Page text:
Today we’d like to introduce you to Dom Lay.
Dom, can you briefly walk us through your story – how you started and how you got to where you are today.
I am a writer, illustrator, and concept artist living in Orange County, California. Ever since I was a young child, I always knew I wanted to invest in a career that could potentially be meaningful and fulfilling for my future. Growing up as an only child, I wasn’t born into a life of luxury as many would think, but I was always surrounded by creativity. Both of my parents were refugees escaping from Cambodia to America, fleeing genocide during the Vietnam conflict. Coming here, my dad worked in small graphic design gigs for a good part of his life, creating hand-painted fonts for stores and billboard signs. As a kid looking up to him, I was inspired by his self-taught ability to create that sort of work, because it looked so professional, like it was printed from a machine. Just that artistry and craftsmanship alone sparked my interest to draw and paint as a kid. But my dad eventually gave up that job and went into postal work, and my mom went into accounting. I wanted to go into the arts, but I was told by my family that it was difficult, it was risky, and it was unconventional.
I was pretty stubborn as a child and I pursued the arts anyway because I knew some part of that was destined for my life, even though I was pressured to become a doctor or an engineer time and time again. But I knew deep down, those careers would not bring me long-term happiness. Seeing my dad drop out from his God-given skills and talents, made me want to take over the reigns and become the first person in my family to make art as my career, and to pursue something greater than a menial, 9-5 job. This wasn’t just about earning money anymore. Eventually my parents believed in me once I convinced them that I was in this for the long haul.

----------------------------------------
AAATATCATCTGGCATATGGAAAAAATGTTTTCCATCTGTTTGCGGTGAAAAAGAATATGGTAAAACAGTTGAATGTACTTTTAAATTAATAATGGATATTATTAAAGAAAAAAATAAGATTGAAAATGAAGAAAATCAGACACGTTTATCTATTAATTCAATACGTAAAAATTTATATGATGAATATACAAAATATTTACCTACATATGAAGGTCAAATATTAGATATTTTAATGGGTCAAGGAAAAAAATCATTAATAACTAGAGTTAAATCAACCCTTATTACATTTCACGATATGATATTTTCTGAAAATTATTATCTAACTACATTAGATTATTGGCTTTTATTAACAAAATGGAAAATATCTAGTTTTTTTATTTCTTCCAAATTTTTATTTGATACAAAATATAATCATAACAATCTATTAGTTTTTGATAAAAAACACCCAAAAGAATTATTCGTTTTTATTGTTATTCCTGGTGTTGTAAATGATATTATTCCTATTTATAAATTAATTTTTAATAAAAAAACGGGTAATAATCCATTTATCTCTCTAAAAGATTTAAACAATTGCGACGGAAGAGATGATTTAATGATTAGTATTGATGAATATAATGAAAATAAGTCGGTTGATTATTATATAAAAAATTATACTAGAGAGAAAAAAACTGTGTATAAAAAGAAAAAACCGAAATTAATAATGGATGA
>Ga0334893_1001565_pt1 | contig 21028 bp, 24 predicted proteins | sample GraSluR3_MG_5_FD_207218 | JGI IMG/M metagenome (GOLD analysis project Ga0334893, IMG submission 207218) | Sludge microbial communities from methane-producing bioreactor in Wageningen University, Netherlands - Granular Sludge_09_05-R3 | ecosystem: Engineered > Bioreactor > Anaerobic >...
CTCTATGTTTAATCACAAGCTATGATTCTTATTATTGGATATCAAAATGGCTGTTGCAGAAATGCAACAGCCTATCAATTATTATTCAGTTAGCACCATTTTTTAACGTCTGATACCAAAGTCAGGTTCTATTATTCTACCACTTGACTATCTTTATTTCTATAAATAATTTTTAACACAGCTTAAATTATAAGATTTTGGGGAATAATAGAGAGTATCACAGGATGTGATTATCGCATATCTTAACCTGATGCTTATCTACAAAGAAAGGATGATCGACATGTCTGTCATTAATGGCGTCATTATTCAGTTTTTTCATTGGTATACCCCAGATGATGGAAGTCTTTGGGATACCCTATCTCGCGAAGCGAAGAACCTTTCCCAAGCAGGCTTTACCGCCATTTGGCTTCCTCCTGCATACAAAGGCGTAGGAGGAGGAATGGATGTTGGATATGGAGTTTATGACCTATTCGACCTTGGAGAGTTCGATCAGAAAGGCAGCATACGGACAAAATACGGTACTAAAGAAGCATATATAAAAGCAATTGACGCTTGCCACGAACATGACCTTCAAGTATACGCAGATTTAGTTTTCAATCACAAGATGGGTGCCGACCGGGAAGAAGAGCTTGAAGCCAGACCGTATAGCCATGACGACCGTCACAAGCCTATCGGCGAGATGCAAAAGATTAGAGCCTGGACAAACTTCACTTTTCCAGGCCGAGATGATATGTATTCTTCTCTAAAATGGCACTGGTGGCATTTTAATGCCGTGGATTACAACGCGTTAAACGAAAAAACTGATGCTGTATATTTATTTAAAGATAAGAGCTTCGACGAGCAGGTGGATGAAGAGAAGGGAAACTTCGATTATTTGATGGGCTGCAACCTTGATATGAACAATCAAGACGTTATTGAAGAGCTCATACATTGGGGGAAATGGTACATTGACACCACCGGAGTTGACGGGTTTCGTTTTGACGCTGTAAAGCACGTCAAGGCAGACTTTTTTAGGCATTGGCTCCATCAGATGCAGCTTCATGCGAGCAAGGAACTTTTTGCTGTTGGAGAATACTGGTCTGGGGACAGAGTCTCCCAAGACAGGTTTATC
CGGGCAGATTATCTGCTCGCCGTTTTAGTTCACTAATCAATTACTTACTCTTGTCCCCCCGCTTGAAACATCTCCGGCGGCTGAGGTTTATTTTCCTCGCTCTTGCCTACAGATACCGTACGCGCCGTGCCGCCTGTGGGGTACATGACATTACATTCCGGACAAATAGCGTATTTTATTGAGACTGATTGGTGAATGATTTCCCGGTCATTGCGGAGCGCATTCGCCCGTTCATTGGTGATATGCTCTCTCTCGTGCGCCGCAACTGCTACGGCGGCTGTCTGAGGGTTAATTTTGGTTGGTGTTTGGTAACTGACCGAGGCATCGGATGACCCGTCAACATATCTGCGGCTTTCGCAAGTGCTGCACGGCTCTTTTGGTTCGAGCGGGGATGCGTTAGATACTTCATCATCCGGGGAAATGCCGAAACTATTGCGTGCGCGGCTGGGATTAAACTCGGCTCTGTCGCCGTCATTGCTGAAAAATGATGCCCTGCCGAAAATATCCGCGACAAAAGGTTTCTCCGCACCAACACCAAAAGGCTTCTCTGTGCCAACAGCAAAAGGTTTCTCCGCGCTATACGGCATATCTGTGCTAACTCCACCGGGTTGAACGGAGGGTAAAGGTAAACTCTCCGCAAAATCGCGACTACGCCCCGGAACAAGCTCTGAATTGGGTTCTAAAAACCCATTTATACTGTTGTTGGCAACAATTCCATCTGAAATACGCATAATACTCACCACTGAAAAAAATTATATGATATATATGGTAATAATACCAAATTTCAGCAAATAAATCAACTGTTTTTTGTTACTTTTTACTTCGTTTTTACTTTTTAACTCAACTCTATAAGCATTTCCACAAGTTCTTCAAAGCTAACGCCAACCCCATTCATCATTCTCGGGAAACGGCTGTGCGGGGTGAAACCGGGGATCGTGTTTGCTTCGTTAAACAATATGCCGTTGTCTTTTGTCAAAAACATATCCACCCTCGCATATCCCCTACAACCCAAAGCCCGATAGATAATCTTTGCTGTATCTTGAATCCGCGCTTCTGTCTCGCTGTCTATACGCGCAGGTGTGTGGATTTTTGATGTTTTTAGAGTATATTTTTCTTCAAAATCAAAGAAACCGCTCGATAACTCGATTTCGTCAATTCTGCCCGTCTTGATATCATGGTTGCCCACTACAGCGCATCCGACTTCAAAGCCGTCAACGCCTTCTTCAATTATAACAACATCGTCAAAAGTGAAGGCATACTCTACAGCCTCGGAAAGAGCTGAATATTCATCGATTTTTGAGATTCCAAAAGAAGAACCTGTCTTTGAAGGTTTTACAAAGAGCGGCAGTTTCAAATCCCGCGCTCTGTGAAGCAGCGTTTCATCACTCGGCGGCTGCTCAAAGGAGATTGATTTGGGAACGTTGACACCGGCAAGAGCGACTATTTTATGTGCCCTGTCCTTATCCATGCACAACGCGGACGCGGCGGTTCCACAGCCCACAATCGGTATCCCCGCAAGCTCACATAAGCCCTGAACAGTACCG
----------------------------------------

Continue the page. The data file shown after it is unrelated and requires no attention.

Come 2014, I was 20 years old, and I came across “concept art and illustration for films and games.” I didn’t know what it was at the time, neither did I think it was possible to have as a career, but after researching online more, I knew that was the kind of artist I wanted to become. At the time, I was taking general education classes at my local community college and spent my off days trying to improve in my craft watching every YouTube video and every free online resource about this career that I could find. I was obsessed with learning how to paint. Most of my years learning was by teaching myself. During those years, I had no real sense of direction or mentors to guide me and my art, so I had to do it on my own. I became my own self-critic for awhile.
It wasn’t until the spring of 2017 that I finally enrolled at Laguna College of Art and Design, and that was when my artistic journey began to really kick off. I am grateful to this day to have met so many new friends and mentors to help establish my vision for my future. I am forever thankful for my parents for supporting me through my life as well, because ultimately for me, it is to make them and my other family members proud. If it were not for my parents working the extra hours, I would not be where I’m at now. I made a promise to myself and them to push through to achieve my goals and dreams with sureness and conviction regardless of what anyone had told me. Currently, I am freelancing, and on the side, I’m writing, concepting, and illustrating my very own art book that is soon to be finished and published by the middle of 2020. I give a lot of credit to my main mentor and good friend Scott Flanders for helping me to find my voice as an artist and leading my portfolio in the direction it is today.